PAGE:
Beyond that, the Republican party may not be long for this world. There are at least three significant factions pulling it apart: the traditionally business-oriented establishment; the hard-line no-tax rebels of the Tea Party; and the white working class nationalists who elected Trump. The fractiousness of the Democratic party is conventional wisdom, as it has tended to value diversity over unity. Republicans, on the other hand, used to be the party of the united front: they typically set aside their differences to bulldoze the opposition, regardless of the legislation their leaders promoted. That is ceasing to be the case. John Boehner was no saint of bipartisanship, but he was forced into retirement for the few gestures he made toward working with Democrats during his time as Speaker. It's conceivable that this brief time of superficially unified power may be the GOP's last hurrah. Four years from now, there might be three Republican parties battling over who best embodies true conservatism.

So far Paul Ryan and Mitch McConnell, there may genuinely be no tomorrow--or if not literally that, then no next year. If they're going to enact any of the agenda they've spent their entire political careers dreaming about, it has to be now, no matter what the cost to their constituents, their nation, and the world.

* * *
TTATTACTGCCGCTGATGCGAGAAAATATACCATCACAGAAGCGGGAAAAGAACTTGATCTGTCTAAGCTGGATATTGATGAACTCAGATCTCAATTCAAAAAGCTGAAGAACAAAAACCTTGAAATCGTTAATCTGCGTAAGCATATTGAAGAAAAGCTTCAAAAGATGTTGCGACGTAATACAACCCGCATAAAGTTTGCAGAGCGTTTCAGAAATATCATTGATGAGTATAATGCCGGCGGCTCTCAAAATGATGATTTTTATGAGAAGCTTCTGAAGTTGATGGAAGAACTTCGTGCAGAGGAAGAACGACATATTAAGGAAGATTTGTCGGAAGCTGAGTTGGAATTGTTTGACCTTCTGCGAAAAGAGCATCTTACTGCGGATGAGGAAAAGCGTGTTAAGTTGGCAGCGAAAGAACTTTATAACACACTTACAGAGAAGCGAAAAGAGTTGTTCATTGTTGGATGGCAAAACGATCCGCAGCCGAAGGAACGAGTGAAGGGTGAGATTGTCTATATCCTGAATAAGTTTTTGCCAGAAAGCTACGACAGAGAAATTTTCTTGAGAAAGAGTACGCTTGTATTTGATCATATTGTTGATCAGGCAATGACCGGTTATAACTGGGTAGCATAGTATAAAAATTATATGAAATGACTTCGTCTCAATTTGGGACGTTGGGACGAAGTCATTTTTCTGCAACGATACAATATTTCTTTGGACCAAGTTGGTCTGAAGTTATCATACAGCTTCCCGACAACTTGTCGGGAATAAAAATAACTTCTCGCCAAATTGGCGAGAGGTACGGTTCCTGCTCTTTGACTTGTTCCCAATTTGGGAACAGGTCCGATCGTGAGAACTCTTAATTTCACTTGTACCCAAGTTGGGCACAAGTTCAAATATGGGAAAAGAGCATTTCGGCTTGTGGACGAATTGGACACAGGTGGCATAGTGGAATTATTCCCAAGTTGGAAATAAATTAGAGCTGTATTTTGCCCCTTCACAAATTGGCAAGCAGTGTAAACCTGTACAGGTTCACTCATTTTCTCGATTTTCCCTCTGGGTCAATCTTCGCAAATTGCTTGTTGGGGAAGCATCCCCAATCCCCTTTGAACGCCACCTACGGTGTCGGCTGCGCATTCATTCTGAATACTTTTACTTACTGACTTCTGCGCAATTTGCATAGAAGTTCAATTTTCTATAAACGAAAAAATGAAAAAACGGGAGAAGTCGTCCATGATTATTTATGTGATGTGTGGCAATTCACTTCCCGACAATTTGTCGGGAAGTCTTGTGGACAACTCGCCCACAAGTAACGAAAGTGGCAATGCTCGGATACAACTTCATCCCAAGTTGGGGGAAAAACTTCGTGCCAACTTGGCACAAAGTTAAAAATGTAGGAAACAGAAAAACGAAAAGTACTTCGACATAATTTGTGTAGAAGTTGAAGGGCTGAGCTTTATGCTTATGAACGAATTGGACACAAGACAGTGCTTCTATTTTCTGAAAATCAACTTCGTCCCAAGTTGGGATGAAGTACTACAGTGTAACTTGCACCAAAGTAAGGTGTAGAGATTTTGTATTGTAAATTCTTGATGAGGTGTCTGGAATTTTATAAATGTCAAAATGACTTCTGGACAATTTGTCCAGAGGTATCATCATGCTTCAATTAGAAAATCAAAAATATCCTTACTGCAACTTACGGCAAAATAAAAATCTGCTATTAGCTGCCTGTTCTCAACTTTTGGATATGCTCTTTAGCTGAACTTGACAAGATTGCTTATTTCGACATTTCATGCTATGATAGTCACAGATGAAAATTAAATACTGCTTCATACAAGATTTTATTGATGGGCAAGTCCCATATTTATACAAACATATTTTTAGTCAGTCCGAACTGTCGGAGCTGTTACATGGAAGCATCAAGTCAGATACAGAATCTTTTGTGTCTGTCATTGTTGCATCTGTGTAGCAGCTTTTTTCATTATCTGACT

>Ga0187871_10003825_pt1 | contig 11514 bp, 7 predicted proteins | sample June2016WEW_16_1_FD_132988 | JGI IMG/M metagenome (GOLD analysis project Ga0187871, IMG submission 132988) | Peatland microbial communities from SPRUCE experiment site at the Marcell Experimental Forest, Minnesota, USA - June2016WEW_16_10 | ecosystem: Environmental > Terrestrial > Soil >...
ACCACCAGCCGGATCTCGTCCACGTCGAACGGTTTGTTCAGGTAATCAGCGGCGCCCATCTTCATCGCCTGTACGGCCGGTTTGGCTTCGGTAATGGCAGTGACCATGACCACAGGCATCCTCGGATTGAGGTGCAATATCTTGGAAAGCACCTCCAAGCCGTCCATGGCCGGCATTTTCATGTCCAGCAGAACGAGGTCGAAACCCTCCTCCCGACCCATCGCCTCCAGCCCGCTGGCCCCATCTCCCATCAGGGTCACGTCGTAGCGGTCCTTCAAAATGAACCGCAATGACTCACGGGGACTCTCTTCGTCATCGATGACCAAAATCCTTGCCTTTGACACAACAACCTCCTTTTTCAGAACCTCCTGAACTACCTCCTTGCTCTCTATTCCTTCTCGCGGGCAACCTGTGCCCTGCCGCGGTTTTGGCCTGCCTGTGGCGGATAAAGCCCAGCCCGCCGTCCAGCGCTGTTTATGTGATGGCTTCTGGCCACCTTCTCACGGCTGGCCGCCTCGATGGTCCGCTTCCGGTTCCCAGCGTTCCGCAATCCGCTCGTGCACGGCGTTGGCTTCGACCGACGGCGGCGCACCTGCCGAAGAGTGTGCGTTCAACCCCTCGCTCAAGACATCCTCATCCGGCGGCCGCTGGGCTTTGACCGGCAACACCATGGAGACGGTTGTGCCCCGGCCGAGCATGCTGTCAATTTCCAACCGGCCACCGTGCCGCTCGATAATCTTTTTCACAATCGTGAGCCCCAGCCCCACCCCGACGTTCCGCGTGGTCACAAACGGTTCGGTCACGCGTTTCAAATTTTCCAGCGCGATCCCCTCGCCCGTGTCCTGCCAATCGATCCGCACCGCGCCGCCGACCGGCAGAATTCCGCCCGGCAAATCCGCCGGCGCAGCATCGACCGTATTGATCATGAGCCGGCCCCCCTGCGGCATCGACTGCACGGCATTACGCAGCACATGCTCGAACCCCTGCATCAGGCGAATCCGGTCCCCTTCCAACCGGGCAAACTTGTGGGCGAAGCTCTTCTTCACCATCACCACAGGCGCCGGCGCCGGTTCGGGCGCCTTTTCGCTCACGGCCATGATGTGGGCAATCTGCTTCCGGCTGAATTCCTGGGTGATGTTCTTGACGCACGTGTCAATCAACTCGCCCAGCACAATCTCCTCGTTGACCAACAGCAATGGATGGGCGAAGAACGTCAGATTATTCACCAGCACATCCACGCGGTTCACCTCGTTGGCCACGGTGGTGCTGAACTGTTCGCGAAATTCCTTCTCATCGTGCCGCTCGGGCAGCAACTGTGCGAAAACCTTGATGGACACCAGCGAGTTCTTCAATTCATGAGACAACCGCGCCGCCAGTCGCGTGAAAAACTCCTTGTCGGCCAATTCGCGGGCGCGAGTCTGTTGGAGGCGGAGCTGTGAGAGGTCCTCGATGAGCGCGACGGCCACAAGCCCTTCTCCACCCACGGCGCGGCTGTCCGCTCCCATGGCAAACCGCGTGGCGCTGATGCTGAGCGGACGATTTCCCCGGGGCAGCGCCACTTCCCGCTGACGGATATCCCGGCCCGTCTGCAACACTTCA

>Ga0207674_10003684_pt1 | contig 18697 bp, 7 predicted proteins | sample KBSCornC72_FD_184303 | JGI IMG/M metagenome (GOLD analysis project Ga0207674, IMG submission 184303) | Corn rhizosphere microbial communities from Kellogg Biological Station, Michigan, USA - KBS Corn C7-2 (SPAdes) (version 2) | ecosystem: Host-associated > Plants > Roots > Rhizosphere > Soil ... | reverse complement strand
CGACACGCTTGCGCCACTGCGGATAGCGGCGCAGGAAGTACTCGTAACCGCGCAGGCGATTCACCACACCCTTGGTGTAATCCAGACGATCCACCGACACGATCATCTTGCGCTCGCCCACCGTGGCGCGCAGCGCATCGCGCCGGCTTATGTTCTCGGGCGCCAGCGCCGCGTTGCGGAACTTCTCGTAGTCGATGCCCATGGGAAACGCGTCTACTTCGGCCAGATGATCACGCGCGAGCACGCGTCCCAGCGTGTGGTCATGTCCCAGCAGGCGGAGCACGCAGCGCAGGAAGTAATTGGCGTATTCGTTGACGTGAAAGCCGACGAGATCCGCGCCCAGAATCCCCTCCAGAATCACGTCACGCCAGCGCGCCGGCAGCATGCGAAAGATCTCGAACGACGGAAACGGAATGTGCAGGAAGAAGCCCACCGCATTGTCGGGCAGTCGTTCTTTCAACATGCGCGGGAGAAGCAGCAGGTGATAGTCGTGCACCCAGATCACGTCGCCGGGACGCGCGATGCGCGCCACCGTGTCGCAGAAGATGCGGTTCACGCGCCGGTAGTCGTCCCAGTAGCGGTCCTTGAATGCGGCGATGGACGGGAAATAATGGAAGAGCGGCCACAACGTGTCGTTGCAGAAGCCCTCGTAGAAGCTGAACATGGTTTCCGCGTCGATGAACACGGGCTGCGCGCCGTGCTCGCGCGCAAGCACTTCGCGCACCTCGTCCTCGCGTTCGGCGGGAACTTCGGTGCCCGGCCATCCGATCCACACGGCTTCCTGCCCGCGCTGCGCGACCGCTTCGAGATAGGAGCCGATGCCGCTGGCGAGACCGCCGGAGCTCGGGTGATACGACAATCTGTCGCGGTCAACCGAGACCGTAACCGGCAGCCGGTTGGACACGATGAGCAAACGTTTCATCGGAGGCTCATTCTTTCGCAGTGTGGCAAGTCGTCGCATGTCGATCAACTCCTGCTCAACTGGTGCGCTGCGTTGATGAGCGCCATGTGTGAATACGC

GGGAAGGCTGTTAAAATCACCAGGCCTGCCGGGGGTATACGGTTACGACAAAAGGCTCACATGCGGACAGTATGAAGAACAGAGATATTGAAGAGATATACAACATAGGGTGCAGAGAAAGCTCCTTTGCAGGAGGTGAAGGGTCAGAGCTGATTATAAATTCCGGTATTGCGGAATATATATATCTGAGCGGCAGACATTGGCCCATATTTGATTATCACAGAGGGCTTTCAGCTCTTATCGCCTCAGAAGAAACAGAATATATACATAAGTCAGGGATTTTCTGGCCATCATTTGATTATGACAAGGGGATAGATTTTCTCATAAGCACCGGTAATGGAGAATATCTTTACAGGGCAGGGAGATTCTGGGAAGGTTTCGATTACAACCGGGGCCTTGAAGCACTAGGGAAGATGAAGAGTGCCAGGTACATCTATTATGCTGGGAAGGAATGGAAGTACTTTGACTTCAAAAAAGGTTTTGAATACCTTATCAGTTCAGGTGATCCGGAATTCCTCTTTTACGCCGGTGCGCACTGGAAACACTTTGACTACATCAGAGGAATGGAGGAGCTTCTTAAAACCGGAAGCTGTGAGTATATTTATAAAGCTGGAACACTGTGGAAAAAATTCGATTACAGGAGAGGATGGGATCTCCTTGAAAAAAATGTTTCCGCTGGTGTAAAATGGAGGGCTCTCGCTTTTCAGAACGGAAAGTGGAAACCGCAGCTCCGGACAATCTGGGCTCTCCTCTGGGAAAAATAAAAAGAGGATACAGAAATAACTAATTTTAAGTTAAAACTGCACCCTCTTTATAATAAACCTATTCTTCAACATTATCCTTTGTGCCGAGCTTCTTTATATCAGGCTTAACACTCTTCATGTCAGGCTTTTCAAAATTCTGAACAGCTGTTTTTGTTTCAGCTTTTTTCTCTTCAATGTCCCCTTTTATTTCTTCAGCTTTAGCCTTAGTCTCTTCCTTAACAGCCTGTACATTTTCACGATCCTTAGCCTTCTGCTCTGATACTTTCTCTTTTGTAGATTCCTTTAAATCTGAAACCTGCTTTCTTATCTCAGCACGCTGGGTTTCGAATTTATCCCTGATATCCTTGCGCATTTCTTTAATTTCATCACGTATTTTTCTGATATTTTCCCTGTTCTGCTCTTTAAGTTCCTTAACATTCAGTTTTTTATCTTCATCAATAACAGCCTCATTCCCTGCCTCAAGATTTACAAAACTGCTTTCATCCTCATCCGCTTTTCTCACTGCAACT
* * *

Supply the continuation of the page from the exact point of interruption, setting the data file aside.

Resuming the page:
Or as Scarlett O'Hara said in the opening scene of Gone With the Wind, "Fiddle dee dee! This talk's...spoiling all the fun..."

Of course, what followed was the destruction of all she cared about, as will probably happen with the Republican party. Perhaps, like Scarlett, Republican leaders will also find themselves reduced to scrabbling for one last carrot in the remains of the plantation from which they once exercised more power than they could handle. Perhaps, like her, their hearts will be broken as, finally realizing just how morally bankrupt they are (again, like her), the voters abandon them once and for all with a "Frankly, Paul and Mitch, I don't give a damn!" And perhaps, even then, they'll put off worrying about it until tomorrow; because after all, as Scarlett says at the very end, "Tomorrow is another day."